Snowball in a Blizzard is a great examination of something that goes overlooked far too often — or blown out of proportion in ways that serve weird fringe agendas: the fact that very little in medicine is certain, and it’s not possible to put numbers on many/most things about biology. People forget that when looking for certainty about how to reduce their risk of cancer, or blow it up into something quite different when they want to argue against the importance of vaccines… and it’s really important to understand why there is uncertainty in medicine and what it really means, if you want to make truly informed decisions about your own healthcare. Informing people about this is Steve Hatch’s aim here, and I think he does a great job.
There are one or two points which have suffered a bit in time — for instance, the Rosenhan experiments that he leans on heavily to make a point or two have been discredited, with Susannah Cahalan’s The Great Pretender arguing pretty convincingly that Rosenhan falsified much of the data in his study, which was never run in the way he described. There are also some references to SARS, which are pretty apocalyptic… But broadly speaking, Hatch’s points hold true.
There’s some really fascinating stuff here that I knew very little about. For example, screening mammography — mammograms for people who have not discovered lumps or had any other symptoms of breast cancer — is, on balance, probably harmful for most people. This doesn’t mean that diagnostic mammography is a bad thing, but the indiscriminate screening of everyone in certain groups includes far too many people who are at too low a risk of cancer. Thus, false positives are common, and a lot of mental distress results — and sometimes worse, with people even ending up having unnecessary mastectomies.
Hatch explains the statistics underlying evidence-based medicine really well. I don’t have a good instinctive grasp of statistics, and never have, and this book helped some of these concepts lodge in my brain — which was nice, because I had an exam coming up at that point on exactly some of these types of statistics. I think it would be really useful for anyone who wants to understand better how uncertainty in medicine works and what that might mean for making decisions about your own care.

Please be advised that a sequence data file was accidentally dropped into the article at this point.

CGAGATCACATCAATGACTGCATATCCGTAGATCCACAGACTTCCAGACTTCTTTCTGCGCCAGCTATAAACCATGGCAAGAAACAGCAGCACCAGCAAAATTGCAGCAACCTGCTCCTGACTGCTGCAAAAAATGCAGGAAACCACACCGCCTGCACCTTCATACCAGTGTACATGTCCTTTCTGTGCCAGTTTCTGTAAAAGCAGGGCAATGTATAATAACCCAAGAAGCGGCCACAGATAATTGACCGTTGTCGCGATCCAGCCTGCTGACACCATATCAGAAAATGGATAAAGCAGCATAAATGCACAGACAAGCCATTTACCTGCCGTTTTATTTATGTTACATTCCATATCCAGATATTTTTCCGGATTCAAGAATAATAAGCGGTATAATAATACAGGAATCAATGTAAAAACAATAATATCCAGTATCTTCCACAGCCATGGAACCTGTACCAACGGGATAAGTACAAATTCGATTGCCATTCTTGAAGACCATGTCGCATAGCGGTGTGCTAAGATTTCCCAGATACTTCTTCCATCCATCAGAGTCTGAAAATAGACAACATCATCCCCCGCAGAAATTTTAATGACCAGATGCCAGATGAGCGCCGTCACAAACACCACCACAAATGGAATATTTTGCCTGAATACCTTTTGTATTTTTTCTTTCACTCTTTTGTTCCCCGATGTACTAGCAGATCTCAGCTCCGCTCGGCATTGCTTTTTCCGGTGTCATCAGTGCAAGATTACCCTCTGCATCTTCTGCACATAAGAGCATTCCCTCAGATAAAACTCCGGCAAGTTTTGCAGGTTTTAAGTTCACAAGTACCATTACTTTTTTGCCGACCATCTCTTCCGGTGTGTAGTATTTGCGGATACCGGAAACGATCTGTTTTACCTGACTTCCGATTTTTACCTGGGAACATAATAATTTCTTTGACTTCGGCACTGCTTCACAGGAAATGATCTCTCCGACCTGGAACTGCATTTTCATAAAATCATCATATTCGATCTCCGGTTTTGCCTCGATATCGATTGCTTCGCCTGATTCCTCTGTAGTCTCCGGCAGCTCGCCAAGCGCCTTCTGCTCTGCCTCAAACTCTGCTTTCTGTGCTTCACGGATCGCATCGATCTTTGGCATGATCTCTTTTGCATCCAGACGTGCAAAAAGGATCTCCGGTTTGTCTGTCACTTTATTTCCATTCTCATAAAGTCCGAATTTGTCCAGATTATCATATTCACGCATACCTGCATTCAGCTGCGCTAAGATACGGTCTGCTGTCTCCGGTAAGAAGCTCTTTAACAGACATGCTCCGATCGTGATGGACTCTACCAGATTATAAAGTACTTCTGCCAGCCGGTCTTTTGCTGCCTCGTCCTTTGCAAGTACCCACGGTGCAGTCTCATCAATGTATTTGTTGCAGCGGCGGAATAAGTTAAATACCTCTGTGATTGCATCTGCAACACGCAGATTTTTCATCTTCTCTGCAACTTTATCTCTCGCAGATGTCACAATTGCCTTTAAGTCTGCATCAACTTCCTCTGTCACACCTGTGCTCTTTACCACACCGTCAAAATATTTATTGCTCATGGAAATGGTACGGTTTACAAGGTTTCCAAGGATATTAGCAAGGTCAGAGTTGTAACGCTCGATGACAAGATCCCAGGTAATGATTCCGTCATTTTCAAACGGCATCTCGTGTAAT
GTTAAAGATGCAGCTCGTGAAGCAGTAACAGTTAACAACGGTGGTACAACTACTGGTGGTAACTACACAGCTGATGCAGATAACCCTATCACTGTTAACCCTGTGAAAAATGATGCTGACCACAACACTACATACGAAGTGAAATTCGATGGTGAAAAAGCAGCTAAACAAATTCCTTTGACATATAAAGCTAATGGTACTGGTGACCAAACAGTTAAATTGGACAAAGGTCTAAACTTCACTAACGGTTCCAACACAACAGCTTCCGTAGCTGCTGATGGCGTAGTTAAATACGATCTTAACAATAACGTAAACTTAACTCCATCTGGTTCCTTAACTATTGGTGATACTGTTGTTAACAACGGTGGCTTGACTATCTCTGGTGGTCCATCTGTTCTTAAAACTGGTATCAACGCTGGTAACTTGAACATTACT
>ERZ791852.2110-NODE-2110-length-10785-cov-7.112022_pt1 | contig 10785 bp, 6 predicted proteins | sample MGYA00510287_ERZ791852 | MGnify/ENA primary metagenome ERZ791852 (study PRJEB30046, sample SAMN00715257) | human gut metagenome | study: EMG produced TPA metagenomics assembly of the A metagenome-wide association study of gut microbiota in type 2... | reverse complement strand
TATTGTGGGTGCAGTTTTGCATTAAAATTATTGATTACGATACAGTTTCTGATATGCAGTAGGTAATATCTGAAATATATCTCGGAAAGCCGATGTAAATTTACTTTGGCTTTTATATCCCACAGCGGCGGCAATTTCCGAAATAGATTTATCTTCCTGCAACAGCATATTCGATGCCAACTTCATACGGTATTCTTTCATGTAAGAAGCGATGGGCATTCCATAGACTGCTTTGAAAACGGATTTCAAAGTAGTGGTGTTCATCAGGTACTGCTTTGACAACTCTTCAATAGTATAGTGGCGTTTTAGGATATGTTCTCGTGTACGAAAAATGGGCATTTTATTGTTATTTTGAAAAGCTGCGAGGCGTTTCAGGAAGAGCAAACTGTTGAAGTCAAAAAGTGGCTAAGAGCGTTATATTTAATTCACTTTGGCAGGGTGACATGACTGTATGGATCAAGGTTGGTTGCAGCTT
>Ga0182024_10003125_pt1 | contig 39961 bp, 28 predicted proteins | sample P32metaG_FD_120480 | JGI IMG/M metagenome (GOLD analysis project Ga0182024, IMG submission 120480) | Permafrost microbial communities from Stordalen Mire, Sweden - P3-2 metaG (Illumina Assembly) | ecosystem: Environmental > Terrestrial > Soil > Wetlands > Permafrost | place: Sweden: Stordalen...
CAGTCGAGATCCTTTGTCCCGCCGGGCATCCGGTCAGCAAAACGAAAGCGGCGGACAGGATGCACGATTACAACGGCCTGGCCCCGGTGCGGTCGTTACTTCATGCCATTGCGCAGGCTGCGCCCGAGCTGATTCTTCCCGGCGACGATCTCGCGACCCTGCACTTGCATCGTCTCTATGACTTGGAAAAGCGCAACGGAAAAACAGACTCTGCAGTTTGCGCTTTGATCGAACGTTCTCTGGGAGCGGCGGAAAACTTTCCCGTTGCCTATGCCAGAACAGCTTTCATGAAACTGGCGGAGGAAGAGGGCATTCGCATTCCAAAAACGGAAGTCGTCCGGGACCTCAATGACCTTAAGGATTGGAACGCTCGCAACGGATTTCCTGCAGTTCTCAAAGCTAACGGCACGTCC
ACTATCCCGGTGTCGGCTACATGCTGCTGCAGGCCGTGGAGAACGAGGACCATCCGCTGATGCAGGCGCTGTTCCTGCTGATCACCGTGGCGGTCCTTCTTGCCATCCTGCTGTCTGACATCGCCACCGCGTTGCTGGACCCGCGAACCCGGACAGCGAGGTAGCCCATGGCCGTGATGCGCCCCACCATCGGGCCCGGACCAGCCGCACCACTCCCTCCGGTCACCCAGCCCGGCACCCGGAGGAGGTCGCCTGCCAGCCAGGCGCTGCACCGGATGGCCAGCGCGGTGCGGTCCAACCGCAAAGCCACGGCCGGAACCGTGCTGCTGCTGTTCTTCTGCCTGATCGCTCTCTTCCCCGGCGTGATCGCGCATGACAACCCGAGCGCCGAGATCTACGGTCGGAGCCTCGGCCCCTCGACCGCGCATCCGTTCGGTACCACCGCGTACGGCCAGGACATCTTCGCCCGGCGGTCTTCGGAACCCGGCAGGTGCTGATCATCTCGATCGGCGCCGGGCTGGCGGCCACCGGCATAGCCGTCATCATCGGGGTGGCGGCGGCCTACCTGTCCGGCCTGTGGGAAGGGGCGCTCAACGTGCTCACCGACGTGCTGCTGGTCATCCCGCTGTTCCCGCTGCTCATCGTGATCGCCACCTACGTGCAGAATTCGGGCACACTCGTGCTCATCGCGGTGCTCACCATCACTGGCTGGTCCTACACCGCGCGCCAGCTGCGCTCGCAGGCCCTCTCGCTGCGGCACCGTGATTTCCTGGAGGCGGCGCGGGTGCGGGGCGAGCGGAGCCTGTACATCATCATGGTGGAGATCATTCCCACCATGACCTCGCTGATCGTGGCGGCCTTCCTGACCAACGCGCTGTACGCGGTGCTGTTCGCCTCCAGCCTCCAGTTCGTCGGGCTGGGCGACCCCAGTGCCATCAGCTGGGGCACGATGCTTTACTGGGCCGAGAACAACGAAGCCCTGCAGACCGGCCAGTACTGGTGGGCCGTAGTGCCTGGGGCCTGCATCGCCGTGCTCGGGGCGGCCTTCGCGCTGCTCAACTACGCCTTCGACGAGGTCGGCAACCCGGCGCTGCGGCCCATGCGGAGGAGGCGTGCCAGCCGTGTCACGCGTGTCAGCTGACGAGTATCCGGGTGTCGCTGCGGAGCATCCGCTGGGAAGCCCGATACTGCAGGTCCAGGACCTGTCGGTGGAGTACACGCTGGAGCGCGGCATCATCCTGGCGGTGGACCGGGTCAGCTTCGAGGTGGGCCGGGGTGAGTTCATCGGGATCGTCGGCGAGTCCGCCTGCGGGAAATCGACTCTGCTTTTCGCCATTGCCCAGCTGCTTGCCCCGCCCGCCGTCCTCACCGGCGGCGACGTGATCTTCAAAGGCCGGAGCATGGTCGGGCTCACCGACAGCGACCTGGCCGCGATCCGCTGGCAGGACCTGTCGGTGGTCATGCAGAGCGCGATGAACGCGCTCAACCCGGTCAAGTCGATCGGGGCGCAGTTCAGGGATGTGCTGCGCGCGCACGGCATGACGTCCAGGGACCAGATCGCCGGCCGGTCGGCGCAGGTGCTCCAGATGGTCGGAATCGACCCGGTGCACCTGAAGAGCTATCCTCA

The Mystery of the Exploding Teeth and Other Curiosities from the History of Medicine, Thomas Morris
The answer to most of the “mysteries”/”curiosities” here is “someone was mistaken or lying”. I was hoping for some weirder tales, to be honest, and some of this is really just “hur hur people swallow weird things sometimes” and “lololol someone put WHAT up their butt?” I was raised by a doctor, none of this is a shock to me, though I’m gonna provoke an internal wince in anyone in my family by just mysteriously leaving one word here: “lightbulbs”. (It’s probably worse than you’re imagining.)
It’s a fun enough light read, though for me it really harped too much on obvious hoaxes, misunderstandings and just the weird things people do that isn’t particularly interesting except that it’s sex-related and idiotic so it’s a reliable source of humour for some people.
Welp. This book is a lot of dark matter, and not much dinosaurs. Which is more or less what I expected, of course: the title is a really obvious gimmick. And yet, I think I’d have enjoyed it more if it had just been billed honestly. Dark matter itself is fascinating — why do we need to drag the dinosaurs into it?
Well, the author’s contention is that dark matter may explain the alleged periodicity of Earth impacts by meteorites (a theory which I believe is actually in question and has always been a bit of a niche theory — at least in the pop science I’ve read before). She takes a great deal of time explaining the solar system and the formation of the universe, then a bit of time explaining meteorites, then finally gets round to explaining dark matter. By this point, two thirds of the book are done, and she finally introduces her own theory. Finally, in the very last chapter, we finally hear why she’s linking dark matter and dinosaurs.